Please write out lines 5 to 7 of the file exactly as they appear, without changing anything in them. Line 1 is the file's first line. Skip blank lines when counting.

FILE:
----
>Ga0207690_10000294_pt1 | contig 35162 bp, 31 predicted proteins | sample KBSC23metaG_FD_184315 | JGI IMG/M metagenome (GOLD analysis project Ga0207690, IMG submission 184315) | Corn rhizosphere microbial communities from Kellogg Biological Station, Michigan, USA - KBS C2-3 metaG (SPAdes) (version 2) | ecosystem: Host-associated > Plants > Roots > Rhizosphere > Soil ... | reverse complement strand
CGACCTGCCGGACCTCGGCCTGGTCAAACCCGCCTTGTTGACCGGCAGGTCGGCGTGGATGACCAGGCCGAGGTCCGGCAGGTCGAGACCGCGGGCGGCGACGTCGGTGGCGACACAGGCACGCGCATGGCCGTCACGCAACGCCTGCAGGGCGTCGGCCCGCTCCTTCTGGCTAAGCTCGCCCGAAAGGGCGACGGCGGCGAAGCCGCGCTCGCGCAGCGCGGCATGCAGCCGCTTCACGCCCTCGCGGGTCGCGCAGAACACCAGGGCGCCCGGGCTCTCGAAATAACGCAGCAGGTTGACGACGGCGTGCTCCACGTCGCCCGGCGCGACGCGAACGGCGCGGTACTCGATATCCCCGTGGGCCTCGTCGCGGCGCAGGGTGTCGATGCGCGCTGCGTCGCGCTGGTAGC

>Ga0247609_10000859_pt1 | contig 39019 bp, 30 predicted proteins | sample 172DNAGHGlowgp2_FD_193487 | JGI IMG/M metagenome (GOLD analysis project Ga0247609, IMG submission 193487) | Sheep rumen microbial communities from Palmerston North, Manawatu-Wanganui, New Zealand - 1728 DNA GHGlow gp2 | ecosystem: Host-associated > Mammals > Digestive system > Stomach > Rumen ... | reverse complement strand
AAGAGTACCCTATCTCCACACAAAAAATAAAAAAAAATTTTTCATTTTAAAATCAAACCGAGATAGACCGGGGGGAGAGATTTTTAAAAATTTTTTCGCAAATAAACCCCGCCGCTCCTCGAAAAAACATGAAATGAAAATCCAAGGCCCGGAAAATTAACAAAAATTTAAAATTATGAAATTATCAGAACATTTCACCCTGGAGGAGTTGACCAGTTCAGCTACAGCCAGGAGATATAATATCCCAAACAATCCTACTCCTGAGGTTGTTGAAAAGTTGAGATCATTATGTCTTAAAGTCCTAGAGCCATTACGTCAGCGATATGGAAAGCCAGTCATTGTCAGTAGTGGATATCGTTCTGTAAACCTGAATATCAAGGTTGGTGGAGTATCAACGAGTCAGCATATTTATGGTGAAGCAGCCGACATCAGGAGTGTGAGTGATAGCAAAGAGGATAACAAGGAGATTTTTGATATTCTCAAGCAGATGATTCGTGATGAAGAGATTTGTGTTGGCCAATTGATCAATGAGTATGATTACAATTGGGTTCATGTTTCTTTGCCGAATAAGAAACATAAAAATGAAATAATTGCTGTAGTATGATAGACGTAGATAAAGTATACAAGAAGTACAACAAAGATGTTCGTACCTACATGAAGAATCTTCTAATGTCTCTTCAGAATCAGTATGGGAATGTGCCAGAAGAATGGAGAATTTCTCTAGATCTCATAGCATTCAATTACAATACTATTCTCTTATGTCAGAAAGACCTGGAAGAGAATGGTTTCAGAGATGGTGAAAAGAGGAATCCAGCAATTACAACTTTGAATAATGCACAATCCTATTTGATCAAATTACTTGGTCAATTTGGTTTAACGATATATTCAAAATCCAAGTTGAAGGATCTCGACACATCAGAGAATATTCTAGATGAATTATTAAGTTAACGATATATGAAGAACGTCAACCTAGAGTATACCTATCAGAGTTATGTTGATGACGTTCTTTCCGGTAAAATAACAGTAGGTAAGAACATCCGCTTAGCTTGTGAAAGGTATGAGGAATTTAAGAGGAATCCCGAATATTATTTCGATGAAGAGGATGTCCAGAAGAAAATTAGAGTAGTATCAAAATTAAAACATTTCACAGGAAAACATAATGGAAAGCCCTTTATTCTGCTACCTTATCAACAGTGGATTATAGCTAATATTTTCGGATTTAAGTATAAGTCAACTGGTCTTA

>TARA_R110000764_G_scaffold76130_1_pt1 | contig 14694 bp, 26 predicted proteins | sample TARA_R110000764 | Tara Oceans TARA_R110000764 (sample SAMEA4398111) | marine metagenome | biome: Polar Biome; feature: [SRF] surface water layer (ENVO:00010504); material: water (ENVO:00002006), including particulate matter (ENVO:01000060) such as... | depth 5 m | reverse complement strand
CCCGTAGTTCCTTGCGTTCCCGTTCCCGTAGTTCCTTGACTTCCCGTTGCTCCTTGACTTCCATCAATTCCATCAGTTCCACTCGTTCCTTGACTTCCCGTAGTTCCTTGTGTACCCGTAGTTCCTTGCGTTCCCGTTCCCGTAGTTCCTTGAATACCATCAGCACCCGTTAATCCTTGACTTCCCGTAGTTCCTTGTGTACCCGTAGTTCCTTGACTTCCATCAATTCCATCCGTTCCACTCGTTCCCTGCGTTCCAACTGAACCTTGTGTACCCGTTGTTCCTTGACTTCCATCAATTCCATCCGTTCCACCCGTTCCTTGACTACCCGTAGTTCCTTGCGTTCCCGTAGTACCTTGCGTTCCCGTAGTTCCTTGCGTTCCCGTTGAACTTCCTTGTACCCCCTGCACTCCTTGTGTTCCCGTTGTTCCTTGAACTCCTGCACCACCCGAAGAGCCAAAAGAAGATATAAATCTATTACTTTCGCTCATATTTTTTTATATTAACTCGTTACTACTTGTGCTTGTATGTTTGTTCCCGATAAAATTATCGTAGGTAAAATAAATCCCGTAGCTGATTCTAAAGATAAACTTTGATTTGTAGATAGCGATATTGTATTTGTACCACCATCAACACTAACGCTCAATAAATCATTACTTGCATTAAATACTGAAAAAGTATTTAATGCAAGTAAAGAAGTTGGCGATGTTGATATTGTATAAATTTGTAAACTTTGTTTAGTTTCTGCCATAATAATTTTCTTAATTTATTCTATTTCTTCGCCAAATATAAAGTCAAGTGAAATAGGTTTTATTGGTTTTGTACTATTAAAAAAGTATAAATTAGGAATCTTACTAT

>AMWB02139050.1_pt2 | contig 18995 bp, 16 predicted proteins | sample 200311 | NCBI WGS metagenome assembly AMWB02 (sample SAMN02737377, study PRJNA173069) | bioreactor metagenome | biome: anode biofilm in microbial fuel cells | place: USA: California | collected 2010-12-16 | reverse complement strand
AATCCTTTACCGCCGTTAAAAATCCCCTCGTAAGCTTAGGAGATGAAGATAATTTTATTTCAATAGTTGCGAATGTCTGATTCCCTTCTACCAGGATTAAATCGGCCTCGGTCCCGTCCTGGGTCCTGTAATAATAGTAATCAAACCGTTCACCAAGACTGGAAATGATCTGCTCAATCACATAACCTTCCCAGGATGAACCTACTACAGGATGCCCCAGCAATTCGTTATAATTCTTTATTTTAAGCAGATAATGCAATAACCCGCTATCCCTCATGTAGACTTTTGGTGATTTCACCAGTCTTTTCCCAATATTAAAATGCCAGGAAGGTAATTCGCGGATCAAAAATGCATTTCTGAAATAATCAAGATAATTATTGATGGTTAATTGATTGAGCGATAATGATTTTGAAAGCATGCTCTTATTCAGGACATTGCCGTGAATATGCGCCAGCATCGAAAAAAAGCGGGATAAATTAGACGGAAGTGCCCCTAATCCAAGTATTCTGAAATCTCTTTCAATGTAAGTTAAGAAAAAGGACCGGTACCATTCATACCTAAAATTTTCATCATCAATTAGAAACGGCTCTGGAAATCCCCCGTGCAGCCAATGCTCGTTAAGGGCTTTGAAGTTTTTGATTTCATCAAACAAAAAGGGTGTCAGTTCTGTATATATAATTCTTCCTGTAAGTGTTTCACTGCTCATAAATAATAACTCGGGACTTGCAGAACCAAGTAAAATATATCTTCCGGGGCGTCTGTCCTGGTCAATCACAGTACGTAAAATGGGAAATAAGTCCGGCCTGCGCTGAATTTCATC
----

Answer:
>TARA_R110000764_G_scaffold76130_1_pt1 | contig 14694 bp, 26 predicted proteins | sample TARA_R110000764 | Tara Oceans TARA_R110000764 (sample SAMEA4398111) | marine metagenome | biome: Polar Biome; feature: [SRF] surface water layer (ENVO:00010504); material: water (ENVO:00002006), including particulate matter (ENVO:01000060) such as... | depth 5 m | reverse complement strand
CCCGTAGTTCCTTGCGTTCCCGTTCCCGTAGTTCCTTGACTTCCCGTTGCTCCTTGACTTCCATCAATTCCATCAGTTCCACTCGTTCCTTGACTTCCCGTAGTTCCTTGTGTACCCGTAGTTCCTTGCGTTCCCGTTCCCGTAGTTCCTTGAATACCATCAGCACCCGTTAATCCTTGACTTCCCGTAGTTCCTTGTGTACCCGTAGTTCCTTGACTTCCATCAATTCCATCCGTTCCACTCGTTCCCTGCGTTCCAACTGAACCTTGTGTACCCGTTGTTCCTTGACTTCCATCAATTCCATCCGTTCCACCCGTTCCTTGACTACCCGTAGTTCCTTGCGTTCCCGTAGTACCTTGCGTTCCCGTAGTTCCTTGCGTTCCCGTTGAACTTCCTTGTACCCCCTGCACTCCTTGTGTTCCCGTTGTTCCTTGAACTCCTGCACCACCCGAAGAGCCAAAAGAAGATATAAATCTATTACTTTCGCTCATATTTTTTTATATTAACTCGTTACTACTTGTGCTTGTATGTTTGTTCCCGATAAAATTATCGTAGGTAAAATAAATCCCGTAGCTGATTCTAAAGATAAACTTTGATTTGTAGATAGCGATATTGTATTTGTACCACCATCAACACTAACGCTCAATAAATCATTACTTGCATTAAATACTGAAAAAGTATTTAATGCAAGTAAAGAAGTTGGCGATGTTGATATTGTATAAATTTGTAAACTTTGTTTAGTTTCTGCCATAATAATTTTCTTAATTTATTCTATTTCTTCGCCAAATATAAAGTCAAGTGAAATAGGTTTTATTGGTTTTGTACTATTAAAAAAGTATAAATTAGGAATCTTACTAT

>AMWB02139050.1_pt2 | contig 18995 bp, 16 predicted proteins | sample 200311 | NCBI WGS metagenome assembly AMWB02 (sample SAMN02737377, study PRJNA173069) | bioreactor metagenome | biome: anode biofilm in microbial fuel cells | place: USA: California | collected 2010-12-16 | reverse complement strand